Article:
What are enzymes, and what is enzyme therapy?
American, Dr Edward Howell pioneered research into enzyme therapy in the 1930s. ‘Enzymes are substances that make life possible,’ wrote Howell in his seminal work, Enzyme Nutrition – the Food Enzyme Concept.
We are guilty of being careless with enzymes.
They are the most precious asset we possess and we should welcome outside enzyme help.
Without enzymes our bodies would not be able to harvest the nutrients from the foods we eat. There are thousands of enzymes in the body, but they can all be divided into two main categories: metabolic and digestive. Digestive enzymes break down proteins, fats and carbohydrates in the gastrointestinal tract. They are essential for the body to absorb nutrients from food as well as vitamin supplements.
Metabolic enzymes ensure the efficient running of the body’s biochemical functions, such as detoxification and energy production, helping to repair damaged cells and enabling the body to build new cells. Then there are exogenous, or outside, enzymes that are present in all raw foods. These provide extra digestive enzymes that the body can utilize to break down foods more efficiently.’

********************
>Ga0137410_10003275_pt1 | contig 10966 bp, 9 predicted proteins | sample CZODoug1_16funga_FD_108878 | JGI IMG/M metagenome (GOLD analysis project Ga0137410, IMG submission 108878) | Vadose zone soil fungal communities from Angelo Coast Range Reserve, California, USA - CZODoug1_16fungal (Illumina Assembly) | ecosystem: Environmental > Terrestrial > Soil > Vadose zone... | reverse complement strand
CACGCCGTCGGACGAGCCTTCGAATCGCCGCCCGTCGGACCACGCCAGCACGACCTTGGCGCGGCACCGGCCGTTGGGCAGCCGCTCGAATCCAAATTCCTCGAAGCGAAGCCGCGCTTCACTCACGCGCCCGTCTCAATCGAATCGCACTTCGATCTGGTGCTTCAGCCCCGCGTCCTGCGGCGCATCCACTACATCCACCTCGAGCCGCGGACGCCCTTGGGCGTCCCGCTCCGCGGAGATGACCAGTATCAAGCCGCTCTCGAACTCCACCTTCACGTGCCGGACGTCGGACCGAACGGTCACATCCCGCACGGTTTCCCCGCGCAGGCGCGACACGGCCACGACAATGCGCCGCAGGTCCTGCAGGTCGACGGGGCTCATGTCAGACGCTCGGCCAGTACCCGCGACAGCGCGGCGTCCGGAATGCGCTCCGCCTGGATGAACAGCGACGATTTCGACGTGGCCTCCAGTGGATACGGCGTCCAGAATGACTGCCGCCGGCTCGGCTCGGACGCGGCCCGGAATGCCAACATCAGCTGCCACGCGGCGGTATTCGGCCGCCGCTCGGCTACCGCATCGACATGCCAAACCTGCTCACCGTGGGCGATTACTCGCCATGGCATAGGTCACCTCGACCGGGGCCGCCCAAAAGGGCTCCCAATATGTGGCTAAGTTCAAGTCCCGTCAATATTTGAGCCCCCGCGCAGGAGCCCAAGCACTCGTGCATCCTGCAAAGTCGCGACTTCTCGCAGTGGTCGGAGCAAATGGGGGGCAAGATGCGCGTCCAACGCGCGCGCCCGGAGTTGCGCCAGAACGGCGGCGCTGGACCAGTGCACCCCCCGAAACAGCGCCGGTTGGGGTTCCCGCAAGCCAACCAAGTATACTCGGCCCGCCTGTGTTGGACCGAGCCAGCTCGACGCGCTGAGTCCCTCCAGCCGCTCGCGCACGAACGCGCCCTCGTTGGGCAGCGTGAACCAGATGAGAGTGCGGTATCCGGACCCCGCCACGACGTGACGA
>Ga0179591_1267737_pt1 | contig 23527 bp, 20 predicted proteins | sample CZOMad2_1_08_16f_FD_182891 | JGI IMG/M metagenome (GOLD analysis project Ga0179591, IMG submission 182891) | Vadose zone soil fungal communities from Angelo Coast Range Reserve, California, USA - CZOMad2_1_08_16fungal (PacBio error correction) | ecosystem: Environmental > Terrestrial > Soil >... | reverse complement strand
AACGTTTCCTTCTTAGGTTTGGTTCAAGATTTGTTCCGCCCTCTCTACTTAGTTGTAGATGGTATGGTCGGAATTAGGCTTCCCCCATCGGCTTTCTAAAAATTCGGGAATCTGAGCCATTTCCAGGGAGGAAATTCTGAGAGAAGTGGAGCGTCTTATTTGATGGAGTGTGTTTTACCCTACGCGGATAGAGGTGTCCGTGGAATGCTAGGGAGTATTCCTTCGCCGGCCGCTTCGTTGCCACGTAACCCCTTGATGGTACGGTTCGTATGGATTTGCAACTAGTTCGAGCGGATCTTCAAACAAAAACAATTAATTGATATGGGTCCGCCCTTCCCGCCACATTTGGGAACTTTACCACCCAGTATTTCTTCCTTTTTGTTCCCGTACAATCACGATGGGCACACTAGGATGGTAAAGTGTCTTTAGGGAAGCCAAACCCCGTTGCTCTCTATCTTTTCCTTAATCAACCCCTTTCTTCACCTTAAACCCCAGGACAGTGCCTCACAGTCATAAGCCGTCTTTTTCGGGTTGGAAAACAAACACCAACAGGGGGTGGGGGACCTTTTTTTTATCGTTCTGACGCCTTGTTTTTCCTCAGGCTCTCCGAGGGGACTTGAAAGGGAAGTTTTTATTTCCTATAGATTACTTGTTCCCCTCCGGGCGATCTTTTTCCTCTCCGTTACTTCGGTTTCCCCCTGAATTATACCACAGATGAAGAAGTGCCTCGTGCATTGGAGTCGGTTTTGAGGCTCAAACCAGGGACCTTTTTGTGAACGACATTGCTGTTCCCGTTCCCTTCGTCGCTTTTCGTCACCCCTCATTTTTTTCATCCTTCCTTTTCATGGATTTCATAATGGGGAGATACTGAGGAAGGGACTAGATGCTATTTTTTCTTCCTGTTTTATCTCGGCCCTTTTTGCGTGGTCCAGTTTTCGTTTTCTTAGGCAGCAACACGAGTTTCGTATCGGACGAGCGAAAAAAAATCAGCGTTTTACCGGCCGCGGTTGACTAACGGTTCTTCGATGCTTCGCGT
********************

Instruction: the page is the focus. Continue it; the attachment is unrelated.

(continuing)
Modern dietary habits leave many people enzyme deficient. Cooked and processed foods, fast foods and a stressful and hectic lifestyle all drain the body of natural enzyme reserves. Cooking kills almost 100 per cent of enzymes in food. Raw foods are high in enzymes but a raw foods diet is not a practical solution for everyone. Just by eating the wrong foods and not digesting them thoroughly you build up errors of metabolism and poor absorption.